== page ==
Thursday, April 9, 2015

Feather Dance

Eagle Dancer by Woodrow Crumbo

Any Indian who shall engage in the sun dance, scalp dance, or war dance, or any other similar feast, so called, shall be deemed guilty of an offense, and upon conviction thereof shall be punished for the first offense by the withholding of its rations for not exceeding ten days or for imprisonment not exceeding ten days . . .
--- 1882 Courts of Indian Offenses

I am a Hawk -
from my fingers.

An Eagle downed
in the Mysteries
of my Mother.

I am an owl -
swift and sharp.

I am a water bird -
the heaviest
of heartaches.

A Scissortail riding
the smoke
as it floats away.

A Flicker
in the dark.

Notes: A variety of feathers are held sacred by different Native American tribes ( I've used red-tailed hawk, American bald eagle, cormorant, scissortail, and flicker) and are used in rituals, dances, and ceremonies. It is believed that the wearer takes on attributes of the bird.  

If the law forbidding dance strikes you as archaic, consider that an Indian could be prosecuted for possessing eagle feathers as late as 1978 (the year the American Indian Religious Freedom Act became law).

For Ella's prompt at Real Toads


Hannah said...

LOVE this Mama Zen. The bird choices and imagery within - such excellent artwork and quote to inspire. I'm intrigued by the Native American totems and meanings.

Sylvia K said...

I have always been sickened by the way we have treated the Indians -- this was their home before it was ours and they have have/had the right to their beliefs every bit as much as we do. Beautiful as always, MZ!

Anonymous said...

I have to confess that I know far too little about American history to say anything insightful about the treatment of the native Americans (although from an emotional point of view based on what little I know it sounds like you're really not doing a great job at all with them), but I guess that made this poem even more intense for me. Why isn't more said about this? *sigh*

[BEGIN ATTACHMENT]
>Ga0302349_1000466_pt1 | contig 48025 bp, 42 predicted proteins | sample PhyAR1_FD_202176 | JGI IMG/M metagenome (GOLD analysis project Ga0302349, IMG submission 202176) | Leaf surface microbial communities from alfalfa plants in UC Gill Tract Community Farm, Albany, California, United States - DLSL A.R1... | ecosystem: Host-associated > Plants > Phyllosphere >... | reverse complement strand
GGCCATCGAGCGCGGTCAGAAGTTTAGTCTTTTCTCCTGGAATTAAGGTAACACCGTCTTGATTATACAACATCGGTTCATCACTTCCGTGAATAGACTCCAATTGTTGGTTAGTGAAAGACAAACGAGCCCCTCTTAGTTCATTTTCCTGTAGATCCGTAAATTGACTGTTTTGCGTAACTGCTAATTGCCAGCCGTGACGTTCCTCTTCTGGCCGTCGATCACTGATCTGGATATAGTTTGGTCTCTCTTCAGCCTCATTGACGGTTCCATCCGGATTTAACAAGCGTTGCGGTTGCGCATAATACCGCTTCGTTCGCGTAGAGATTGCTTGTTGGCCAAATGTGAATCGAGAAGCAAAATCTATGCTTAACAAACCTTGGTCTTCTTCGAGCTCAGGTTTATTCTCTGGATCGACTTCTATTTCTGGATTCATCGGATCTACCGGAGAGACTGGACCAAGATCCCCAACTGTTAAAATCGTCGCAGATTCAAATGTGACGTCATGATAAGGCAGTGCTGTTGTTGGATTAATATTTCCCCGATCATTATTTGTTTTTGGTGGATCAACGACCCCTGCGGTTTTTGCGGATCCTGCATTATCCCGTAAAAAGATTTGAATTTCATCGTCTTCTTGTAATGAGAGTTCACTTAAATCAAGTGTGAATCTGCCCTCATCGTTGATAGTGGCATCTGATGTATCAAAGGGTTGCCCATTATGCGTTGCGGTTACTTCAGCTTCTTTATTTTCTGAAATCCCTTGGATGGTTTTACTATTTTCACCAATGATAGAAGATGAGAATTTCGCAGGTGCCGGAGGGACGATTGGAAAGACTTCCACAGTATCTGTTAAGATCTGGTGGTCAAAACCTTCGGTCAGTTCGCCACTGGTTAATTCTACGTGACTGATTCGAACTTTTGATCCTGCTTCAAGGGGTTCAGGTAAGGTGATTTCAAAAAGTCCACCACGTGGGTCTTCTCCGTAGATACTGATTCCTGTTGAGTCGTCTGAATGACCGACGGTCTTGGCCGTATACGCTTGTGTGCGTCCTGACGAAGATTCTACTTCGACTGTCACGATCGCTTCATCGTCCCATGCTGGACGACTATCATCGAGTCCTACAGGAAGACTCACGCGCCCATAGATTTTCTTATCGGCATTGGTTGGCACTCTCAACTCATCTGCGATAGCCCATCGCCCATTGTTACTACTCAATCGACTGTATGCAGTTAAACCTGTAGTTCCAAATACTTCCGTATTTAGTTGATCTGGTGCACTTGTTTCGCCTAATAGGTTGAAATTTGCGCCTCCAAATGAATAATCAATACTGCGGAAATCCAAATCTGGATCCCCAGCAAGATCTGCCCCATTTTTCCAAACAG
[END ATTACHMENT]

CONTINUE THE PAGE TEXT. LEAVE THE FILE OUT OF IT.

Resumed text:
Sanaa Rizvi said...

An intriguing piece of art matched with beautifully written verses...!!
This is amazing work :D
Loved it!

Kerry O'Connor said...

What an amazingly powerful piece of art your poem is. I felt lifted up as I read it.

That quote is a testimony to the historical misunderstanding between people and nation, not to mention intolerance. I wish it were a thing of the past, but sadly continues to hitch itself to the present the world over.

Debi Swim said...

Had no idea... despicable

The poem is gorgeous.

Buddah Moskowitz said...

Loved this very much, such invention and identification. I am still trying to get my high school mascot changed from the Fullerton Indians to the Fullerton Native Americans. Good luck with that, Mosk

Claudia said...

i love how each of the feathers have their specific meaning and how they honor and carry the spirit

Jim said...

Thank you for writing this, Mom Zee. You did so good in portraying that beautifully dressed young man's dance.

Mrs. Jim and I attended a Pow-wow held by the Omaha Indians at Macy, Nebraska back in he early 70's. They were never stopped from their dancing. says: "Make plans now to attend the Omaha Tribe's 210th Harvest Celebration in Macy." That makes their 200th in 2006.